Interests of care home residents must guide any exception to staffing law


News Editorial Board

The problem with laws – especially those that are broad, necessary as they are – is that they are blunt objects. They poorly manage the inevitable nuances and variations that may come under their authority. The same is true with state nursing home staffing law.

That a state response to the problems in nursing homes was needed was evident, given the substandard care in many of them, documented by a series of articles in The Buffalo News. The question facing lawmakers, supervisors and nursing homes is whether and how to discipline nursing homes that, despite their best efforts, cannot meet the standards of the 2021 law.

This is an important debate, but one that must be resolved with the interests of residents at the top of the priority list. The issue cannot be resolved simply by cutting the legs of a duly passed law.

A proposed solution is drawing criticism from supporters of the law, including industry watchdogs and a prominent union. Draft regulations released last month would eliminate the minimum penalty of $300 a day for nursing homes who can prove extenuating circumstances – conditions that include an acute shortage of labor in the area where the facility is located. nursing home. In this regard, the State Department of Health, with the assistance of the Department of Labor, plans to release a quarterly assessment to determine if such a shortage exists in an area. If so, under the proposed regulations, no fine would be imposed.

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Other exceptions – probably less controversial – would include natural disasters or a national emergency affecting the nursing home.

It shouldn’t be controversial to observe that staffing shortages are common across the country, spread across nearly every industry. It wouldn’t be surprising if nursing homes had the same difficulty – at least for now.

But it’s also true that care home pay can be so low that many potential staff would refuse to take on what can be grueling and difficult work. So, a question: if a labor shortage stems from low pay, should that qualify for an exemption? We are dubious.

The Staff Act requires nursing homes to provide 3.5 hours of nursing care per resident per day. Of these hours, no less than 2.2 hours must be provided by a licensed practical nurse or nurse’s aide and at least 1.1 hours must come from a registered nurse or licensed practical nurse. This is a real obstacle for some nursing homes, but New York is not alone in this case; other states have similar laws.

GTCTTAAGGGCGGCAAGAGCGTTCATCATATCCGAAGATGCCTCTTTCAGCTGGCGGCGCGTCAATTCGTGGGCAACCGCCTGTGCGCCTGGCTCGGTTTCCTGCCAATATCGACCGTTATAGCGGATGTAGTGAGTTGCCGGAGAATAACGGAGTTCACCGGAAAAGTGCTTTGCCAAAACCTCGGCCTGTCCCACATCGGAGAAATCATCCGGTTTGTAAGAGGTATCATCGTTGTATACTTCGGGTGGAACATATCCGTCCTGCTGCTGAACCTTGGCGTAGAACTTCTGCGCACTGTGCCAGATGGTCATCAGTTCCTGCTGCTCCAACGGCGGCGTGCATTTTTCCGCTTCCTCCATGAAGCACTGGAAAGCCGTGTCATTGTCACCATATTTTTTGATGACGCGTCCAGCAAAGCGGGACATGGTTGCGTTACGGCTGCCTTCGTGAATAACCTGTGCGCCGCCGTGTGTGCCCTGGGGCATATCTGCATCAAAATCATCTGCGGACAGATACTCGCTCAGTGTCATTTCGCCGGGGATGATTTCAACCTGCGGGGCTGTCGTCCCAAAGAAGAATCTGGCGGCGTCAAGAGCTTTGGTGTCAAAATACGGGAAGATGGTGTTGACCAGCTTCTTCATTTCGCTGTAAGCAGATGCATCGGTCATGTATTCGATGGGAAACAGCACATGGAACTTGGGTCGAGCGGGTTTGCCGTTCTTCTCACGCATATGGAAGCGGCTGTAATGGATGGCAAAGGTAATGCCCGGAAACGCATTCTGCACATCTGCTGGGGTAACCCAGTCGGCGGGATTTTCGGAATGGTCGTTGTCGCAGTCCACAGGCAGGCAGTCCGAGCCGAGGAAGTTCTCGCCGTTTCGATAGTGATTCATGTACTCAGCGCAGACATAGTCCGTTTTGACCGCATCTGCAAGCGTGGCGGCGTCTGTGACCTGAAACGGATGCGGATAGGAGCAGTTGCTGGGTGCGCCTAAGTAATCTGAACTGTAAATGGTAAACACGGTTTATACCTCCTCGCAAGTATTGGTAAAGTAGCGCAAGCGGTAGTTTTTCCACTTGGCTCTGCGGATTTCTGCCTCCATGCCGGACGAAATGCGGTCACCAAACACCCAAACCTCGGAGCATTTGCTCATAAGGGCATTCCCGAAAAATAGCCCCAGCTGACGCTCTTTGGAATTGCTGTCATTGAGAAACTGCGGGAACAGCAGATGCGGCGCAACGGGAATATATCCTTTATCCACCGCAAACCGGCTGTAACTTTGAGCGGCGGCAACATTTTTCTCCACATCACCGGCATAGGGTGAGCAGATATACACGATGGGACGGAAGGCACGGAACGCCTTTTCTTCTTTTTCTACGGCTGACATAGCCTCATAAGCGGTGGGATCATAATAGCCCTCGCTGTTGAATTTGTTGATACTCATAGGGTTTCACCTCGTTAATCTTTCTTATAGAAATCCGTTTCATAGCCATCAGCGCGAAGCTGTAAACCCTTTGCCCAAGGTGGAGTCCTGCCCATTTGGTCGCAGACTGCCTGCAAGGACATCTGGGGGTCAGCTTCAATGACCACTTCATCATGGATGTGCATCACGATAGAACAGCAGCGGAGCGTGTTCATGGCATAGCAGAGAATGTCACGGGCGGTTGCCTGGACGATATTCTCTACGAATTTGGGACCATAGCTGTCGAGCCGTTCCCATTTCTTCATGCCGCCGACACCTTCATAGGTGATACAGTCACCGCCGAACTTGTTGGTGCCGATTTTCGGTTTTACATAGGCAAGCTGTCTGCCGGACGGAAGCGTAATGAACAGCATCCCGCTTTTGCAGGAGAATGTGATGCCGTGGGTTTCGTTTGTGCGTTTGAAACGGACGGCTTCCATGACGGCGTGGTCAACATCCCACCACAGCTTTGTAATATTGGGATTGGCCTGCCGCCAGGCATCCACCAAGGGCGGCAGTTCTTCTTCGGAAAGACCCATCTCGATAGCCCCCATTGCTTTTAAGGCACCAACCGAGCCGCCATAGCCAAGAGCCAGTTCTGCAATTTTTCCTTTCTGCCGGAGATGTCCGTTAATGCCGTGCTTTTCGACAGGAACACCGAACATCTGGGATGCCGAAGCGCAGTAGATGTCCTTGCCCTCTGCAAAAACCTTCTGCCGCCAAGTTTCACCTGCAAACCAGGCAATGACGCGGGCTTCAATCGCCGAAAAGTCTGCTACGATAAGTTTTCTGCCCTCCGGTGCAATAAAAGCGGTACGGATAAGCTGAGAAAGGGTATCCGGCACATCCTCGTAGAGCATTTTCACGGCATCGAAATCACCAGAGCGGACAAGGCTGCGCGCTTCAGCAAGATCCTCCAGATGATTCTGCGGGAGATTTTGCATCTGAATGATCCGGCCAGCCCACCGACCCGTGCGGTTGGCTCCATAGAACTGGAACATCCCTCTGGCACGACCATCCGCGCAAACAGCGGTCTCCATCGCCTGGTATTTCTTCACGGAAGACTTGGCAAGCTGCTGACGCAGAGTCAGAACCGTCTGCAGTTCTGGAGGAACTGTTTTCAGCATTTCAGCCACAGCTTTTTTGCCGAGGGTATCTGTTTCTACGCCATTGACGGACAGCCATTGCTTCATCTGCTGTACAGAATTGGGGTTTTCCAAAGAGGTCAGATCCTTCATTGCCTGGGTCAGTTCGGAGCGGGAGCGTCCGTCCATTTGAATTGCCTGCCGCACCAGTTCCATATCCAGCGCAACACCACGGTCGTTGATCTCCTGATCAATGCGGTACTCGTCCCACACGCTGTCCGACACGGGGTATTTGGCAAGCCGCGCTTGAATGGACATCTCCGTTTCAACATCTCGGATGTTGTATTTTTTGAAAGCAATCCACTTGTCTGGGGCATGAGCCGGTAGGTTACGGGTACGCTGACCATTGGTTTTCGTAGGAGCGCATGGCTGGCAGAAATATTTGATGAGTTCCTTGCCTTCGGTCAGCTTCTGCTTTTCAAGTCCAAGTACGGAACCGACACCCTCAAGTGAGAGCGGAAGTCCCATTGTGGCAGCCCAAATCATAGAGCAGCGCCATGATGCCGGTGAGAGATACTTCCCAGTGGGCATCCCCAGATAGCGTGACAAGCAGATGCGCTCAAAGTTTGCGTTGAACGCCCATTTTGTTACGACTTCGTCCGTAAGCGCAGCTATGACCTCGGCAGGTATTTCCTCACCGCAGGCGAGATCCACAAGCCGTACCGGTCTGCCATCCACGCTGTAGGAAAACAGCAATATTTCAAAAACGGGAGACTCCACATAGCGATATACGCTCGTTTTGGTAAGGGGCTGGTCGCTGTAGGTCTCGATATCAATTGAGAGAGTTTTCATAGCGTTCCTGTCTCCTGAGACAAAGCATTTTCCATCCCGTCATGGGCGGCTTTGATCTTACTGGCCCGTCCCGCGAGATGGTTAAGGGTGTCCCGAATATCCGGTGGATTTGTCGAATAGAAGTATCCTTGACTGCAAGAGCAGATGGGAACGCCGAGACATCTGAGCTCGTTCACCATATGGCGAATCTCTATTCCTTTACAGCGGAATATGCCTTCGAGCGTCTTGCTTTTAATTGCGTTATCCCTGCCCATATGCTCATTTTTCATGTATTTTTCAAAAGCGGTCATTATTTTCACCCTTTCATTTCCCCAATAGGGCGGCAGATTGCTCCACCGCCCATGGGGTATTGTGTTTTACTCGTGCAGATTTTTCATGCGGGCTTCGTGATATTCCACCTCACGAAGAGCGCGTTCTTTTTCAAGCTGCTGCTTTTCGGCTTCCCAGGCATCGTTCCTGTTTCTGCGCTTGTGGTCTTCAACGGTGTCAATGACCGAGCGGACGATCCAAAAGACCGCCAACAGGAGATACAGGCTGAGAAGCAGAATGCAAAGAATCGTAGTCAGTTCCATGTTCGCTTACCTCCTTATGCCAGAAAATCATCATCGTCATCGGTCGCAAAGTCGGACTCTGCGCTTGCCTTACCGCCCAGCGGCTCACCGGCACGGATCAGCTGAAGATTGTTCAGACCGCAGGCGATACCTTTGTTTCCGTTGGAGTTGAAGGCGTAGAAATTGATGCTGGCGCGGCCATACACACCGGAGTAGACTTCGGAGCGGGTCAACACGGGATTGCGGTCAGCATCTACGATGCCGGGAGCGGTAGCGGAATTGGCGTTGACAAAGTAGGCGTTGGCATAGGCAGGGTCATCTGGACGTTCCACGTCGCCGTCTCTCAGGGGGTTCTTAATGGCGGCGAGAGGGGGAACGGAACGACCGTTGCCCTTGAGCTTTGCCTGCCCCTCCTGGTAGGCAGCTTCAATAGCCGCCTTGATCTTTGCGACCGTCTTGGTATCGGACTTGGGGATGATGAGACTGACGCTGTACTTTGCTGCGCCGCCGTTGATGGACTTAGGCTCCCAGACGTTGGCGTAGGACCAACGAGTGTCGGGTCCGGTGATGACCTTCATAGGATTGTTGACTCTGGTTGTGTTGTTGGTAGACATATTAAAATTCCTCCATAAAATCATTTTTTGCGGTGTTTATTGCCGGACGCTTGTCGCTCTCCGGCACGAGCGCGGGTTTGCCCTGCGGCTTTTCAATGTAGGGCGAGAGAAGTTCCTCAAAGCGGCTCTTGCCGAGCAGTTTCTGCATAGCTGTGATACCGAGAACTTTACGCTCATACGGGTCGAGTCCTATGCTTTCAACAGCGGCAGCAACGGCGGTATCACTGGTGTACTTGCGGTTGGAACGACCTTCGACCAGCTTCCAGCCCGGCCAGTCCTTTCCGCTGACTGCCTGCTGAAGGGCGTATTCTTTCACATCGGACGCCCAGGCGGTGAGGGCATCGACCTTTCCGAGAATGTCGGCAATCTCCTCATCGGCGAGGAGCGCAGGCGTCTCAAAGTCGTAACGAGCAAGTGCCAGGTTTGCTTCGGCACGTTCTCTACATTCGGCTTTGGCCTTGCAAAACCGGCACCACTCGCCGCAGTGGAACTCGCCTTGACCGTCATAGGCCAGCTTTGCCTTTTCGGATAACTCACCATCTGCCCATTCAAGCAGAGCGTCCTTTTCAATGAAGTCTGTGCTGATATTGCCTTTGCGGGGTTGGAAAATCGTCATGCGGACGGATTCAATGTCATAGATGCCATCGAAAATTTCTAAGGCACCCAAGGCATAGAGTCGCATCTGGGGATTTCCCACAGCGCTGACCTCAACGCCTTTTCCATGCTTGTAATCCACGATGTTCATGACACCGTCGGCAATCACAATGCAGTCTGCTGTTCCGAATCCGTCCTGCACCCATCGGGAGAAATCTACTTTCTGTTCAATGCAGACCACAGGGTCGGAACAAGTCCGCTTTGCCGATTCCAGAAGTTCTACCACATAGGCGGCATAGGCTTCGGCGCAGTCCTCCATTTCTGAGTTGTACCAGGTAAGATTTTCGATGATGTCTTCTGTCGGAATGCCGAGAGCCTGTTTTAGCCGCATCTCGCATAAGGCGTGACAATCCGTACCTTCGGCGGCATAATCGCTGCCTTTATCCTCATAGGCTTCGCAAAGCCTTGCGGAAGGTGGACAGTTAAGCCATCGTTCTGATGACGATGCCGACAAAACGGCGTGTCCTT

The Department of Health promotes the proposed exceptions. The idea, a spokesperson said, is to give the department “greater discretion in assessing sanctions.”

But critics see an effort to deny a law duly passed by the Legislature and signed by former Gov. Andrew M. Cuomo.

“It is unfortunate that the Department has capitulated to industry interests when the law and the genesis of the law are clearly intended to ensure that residents of New York State nursing homes have access every day. appropriate minimum staff,” said Richard J. Mollot, Executive Director. of the Long Term Care Community Coalition. “If we don’t hold suppliers accountable for this in a meaningful way, it will never happen.”

The big union, 1199SEIU United Healthcare Workers East, agreed. He represents thousands of healthcare workers in Western New York.

There are no easy answers. A real labor shortage, not caused by low wages, is not a made-up excuse – not if it affects more than one nursing home and is understaffed despite diligent and documented efforts. It should be fair to consider this in determining whether a fine is appropriate, but it also cannot be a loophole. The question is whether a nursing home is penalized for failing to meet an impossible standard.

Yet the driving force behind this conflict must be the well-being of nursing home residents, too many of whom receive substandard care. These people may be fragile and lack someone to defend them. They need quality care. So the puzzle: When, via a fine, is it useful to collect the resources necessary to provide it?

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